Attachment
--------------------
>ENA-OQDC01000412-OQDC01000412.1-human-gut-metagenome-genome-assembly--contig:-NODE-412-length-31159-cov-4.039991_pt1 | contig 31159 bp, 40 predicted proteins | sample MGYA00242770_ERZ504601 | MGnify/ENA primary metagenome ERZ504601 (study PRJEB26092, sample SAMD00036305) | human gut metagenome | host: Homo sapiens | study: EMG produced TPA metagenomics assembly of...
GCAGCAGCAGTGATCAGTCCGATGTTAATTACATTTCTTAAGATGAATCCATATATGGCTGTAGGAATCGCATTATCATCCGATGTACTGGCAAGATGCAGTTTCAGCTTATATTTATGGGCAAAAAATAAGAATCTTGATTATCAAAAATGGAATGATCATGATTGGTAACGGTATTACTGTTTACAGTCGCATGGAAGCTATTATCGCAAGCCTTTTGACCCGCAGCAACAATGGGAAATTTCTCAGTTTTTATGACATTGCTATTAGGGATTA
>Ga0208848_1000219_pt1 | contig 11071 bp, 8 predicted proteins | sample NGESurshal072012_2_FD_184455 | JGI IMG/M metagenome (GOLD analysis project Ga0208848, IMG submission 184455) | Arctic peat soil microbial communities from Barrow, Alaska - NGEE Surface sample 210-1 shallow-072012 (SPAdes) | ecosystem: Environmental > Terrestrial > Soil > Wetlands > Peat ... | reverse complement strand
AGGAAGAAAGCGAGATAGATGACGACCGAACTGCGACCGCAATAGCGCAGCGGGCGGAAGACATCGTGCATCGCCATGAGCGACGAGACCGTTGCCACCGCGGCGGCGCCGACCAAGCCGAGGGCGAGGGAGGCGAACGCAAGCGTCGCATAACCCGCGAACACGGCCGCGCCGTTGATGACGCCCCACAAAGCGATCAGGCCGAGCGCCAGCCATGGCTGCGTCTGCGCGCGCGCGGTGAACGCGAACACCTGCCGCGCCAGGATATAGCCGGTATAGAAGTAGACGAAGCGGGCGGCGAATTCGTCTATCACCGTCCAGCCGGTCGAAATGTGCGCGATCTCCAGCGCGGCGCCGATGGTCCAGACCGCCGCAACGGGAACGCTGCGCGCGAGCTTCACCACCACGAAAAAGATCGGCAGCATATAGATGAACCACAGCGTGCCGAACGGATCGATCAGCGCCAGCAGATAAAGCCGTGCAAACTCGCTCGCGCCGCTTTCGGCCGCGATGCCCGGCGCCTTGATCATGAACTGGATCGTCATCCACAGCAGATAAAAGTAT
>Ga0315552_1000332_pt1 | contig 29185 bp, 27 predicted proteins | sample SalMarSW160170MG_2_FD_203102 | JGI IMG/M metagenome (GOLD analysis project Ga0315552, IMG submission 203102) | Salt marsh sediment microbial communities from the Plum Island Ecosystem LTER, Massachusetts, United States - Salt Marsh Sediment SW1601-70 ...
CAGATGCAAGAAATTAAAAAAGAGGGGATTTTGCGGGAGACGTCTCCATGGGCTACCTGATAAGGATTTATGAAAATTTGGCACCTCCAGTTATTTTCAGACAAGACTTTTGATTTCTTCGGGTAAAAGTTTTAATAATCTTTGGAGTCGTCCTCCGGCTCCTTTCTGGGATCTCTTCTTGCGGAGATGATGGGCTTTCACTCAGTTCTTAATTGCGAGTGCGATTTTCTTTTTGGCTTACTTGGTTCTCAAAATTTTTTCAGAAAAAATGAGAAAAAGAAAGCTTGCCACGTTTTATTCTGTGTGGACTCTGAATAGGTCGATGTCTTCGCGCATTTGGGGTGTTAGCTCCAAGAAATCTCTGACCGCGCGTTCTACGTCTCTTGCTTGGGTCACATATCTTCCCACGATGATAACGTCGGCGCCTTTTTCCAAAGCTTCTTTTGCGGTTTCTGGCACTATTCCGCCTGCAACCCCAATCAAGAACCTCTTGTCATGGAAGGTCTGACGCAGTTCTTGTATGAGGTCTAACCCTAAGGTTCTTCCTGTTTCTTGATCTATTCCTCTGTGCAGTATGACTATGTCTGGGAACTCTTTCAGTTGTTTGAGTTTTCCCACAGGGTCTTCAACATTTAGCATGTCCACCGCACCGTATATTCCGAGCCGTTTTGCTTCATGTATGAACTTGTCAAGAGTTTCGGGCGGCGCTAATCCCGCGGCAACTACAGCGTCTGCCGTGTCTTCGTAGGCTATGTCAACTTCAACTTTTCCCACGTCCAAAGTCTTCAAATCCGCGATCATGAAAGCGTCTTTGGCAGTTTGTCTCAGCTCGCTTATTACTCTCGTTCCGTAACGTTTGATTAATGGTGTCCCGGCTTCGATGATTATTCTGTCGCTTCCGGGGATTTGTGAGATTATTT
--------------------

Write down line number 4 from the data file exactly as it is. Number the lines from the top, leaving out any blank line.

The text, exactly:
AGGAAGAAAGCGAGATAGATGACGACCGAACTGCGACCGCAATAGCGCAGCGGGCGGAAGACATCGTGCATCGCCATGAGCGACGAGACCGTTGCCACCGCGGCGGCGCCGACCAAGCCGAGGGCGAGGGAGGCGAACGCAAGCGTCGCATAACCCGCGAACACGGCCGCGCCGTTGATGACGCCCCACAAAGCGATCAGGCCGAGCGCCAGCCATGGCTGCGTCTGCGCGCGCGCGGTGAACGCGAACACCTGCCGCGCCAGGATATAGCCGGTATAGAAGTAGACGAAGCGGGCGGCGAATTCGTCTATCACCGTCCAGCCGGTCGAAATGTGCGCGATCTCCAGCGCGGCGCCGATGGTCCAGACCGCCGCAACGGGAACGCTGCGCGCGAGCTTCACCACCACGAAAAAGATCGGCAGCATATAGATGAACCACAGCGTGCCGAACGGATCGATCAGCGCCAGCAGATAAAGCCGTGCAAACTCGCTCGCGCCGCTTTCGGCCGCGATGCCCGGCGCCTTGATCATGAACTGGATCGTCATCCACAGCAGATAAAAGTAT